Andrew McCabe says he "wouldn't dismiss" Michael Cohen as a witness, despite past lies

McCabe "wouldn't dismiss" Cohen as witness

Former Acting FBI Director Andrew McCabe told "CBS This Morning" on Friday he "wouldn't dismiss Mr. [Michael] Cohen as a witness" despite his credibility problems. In explosive testimony earlier this week before the House Oversight Committee, Cohen accused President Trump of committing several crimes and called him a "racist" and a "conman." Cohen, the president's former personal attorney, is already heading to prison for lying to Congress

"The thing I found fascinating by Michael Cohen's statements was the amount of exactly that sort of corroborating information that he referred to and maybe revealed in his testimony. So there is a lot – there's a lot there. I wouldn't dismiss Mr. Cohen as a witness who would be, you know, unhelpful to any sort of prosecutorial efforts simply by virtue of his guilty plea in his case," McCabe said.

Democrats are expanding their investigation of potential criminal conduct by the president, saying Cohen laid out a "road map of criminality committed by the president."

McCabe also addressed other headlines this week, including a startling New York Times report that suggests President Trump ignored advice from key advisers and insisted on granting Jared Kushner a top-secret security clearance.

Though McCabe made clear his knowledge of the situation is limited to The Times' reporting, he offered his perspective as someone who has been involved in high-level security clearance matters for many years.

"The mere fact that the president has the authority to act in this way doesn't necessarily make it a good idea. There is a very detailed, thoughtful, careful process in place to ensure that security clearances are only given to people under optimal circumstances. When that process results in a negative recommendation, that is something that I have always seen administrations adhere to," McCabe said.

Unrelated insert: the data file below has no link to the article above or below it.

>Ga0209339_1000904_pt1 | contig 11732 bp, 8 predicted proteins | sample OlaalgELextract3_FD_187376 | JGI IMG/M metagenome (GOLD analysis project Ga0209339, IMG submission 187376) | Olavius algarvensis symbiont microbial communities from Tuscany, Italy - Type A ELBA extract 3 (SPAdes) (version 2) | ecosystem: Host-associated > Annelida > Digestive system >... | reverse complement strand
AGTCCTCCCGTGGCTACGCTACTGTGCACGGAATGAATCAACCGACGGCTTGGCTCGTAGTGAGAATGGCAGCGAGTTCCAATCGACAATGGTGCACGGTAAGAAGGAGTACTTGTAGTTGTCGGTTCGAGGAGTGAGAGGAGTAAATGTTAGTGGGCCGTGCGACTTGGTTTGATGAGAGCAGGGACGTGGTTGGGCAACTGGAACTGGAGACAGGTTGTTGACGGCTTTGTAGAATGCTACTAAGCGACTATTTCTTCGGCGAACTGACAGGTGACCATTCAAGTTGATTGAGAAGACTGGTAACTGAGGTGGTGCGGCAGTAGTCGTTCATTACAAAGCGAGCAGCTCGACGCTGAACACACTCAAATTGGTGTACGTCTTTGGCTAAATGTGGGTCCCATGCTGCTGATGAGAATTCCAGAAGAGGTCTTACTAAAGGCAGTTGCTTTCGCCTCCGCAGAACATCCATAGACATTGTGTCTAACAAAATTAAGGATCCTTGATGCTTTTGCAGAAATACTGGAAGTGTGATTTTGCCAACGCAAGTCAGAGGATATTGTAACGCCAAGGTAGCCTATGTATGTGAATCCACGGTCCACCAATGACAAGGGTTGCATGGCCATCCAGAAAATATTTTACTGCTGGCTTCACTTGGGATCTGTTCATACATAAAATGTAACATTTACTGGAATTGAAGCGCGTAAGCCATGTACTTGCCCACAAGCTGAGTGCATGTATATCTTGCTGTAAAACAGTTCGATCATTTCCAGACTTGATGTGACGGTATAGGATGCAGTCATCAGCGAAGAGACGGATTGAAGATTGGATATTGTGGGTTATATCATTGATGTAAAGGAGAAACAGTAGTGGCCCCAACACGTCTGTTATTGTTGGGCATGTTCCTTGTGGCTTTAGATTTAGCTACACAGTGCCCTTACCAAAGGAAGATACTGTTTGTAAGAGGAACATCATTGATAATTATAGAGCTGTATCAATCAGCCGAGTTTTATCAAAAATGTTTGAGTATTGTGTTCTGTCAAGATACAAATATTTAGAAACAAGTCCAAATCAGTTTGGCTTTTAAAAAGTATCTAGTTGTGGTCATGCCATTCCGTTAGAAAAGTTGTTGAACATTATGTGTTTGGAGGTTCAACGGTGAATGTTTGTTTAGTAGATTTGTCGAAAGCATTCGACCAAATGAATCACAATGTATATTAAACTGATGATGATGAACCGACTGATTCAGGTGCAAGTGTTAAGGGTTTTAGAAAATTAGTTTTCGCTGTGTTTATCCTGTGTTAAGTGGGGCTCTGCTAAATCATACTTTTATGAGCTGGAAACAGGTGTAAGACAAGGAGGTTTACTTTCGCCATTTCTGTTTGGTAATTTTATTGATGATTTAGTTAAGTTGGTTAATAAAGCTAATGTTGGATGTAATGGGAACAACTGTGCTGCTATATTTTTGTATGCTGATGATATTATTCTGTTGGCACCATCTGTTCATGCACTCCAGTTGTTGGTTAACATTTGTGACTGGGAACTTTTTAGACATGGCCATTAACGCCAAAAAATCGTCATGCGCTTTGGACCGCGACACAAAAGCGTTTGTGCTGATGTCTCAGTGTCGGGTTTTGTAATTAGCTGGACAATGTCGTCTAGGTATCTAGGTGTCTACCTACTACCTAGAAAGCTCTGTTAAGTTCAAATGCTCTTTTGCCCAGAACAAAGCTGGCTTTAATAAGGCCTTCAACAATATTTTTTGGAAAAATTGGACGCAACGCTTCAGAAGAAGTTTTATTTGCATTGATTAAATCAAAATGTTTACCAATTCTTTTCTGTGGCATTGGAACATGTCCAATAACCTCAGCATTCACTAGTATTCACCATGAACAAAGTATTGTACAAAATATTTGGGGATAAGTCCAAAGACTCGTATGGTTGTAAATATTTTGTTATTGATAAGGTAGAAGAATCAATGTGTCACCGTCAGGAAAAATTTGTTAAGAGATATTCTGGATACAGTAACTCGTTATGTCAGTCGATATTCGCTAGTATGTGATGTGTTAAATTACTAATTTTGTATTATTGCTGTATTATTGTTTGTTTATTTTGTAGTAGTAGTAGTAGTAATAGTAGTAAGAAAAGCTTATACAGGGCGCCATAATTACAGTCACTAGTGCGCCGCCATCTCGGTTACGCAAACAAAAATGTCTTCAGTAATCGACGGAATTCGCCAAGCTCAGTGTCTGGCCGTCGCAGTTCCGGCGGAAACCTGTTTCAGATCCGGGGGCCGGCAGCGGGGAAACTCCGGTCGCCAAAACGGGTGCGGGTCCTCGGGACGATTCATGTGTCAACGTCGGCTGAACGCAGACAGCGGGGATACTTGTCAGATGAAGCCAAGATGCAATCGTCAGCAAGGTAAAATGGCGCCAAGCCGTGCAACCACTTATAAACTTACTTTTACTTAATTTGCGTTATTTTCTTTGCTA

President Trump has repeatedly attacked the credibility of the FBI, its leaders and referred to investigations as baseless "witch hunts." According to a report from the Wall Street Journal earlier this week, the bureau has been forced to aggressively recruit candidates, something it has rarely ever done. McCabe said the president's comments about the organization have had an "undeniable" effect on recruitment.  

In his new book, "The Threat: How the FBI Protects America in the Age of Terror and Trump," McCabe writes, "The president exposes himself as a deliberate liar, someone who will say whatever he pleases to get whatever he wishes. If he were on the box at Quantico" — meaning an FBI lie detector — "he would break the machine." Part of what McCabe identifies as Mr. Trump's threat is his  lack of candor and his hostility towards the bureau.

"I think that the president's relentless attacks on the FBI and on the intelligence community at large make the job of protecting this country and keeping our citizens safe harder every day," he said. "It is dispiriting. I think it erodes their ability to get in the game and do the job every day, and it erodes public confidence in the work that they do which is not helpful."

It's still unclear whether special counsel Robert Mueller's final report on Russian meddling in U.S. elections and possible coordination between the Trump campaign will be released to the public, but Deputy Attorney General Rod Rosenstein, who oversees the special counsel, said earlier this week "there are a lot of reasons not to be transparent about what we do in government."

"I think Rod was referring to the longtime DOJ policy or practice of not sharing facts and circumstances of cases that are not charged and that certainly is the precedent and the tradition. But as we know, we have a Justice Department that has many examples of departing from precedent, tradition in the recent past. I think that the incredibly extensive sharing of not just report conclusions but FBI underlying investigative materials in the Hillary Clinton case, sharing at an unprecedented rate with the Hill, those are decisions made by the Department of Justice and I think they'll have a tough time reconciling that act with the deputy attorney general's statements."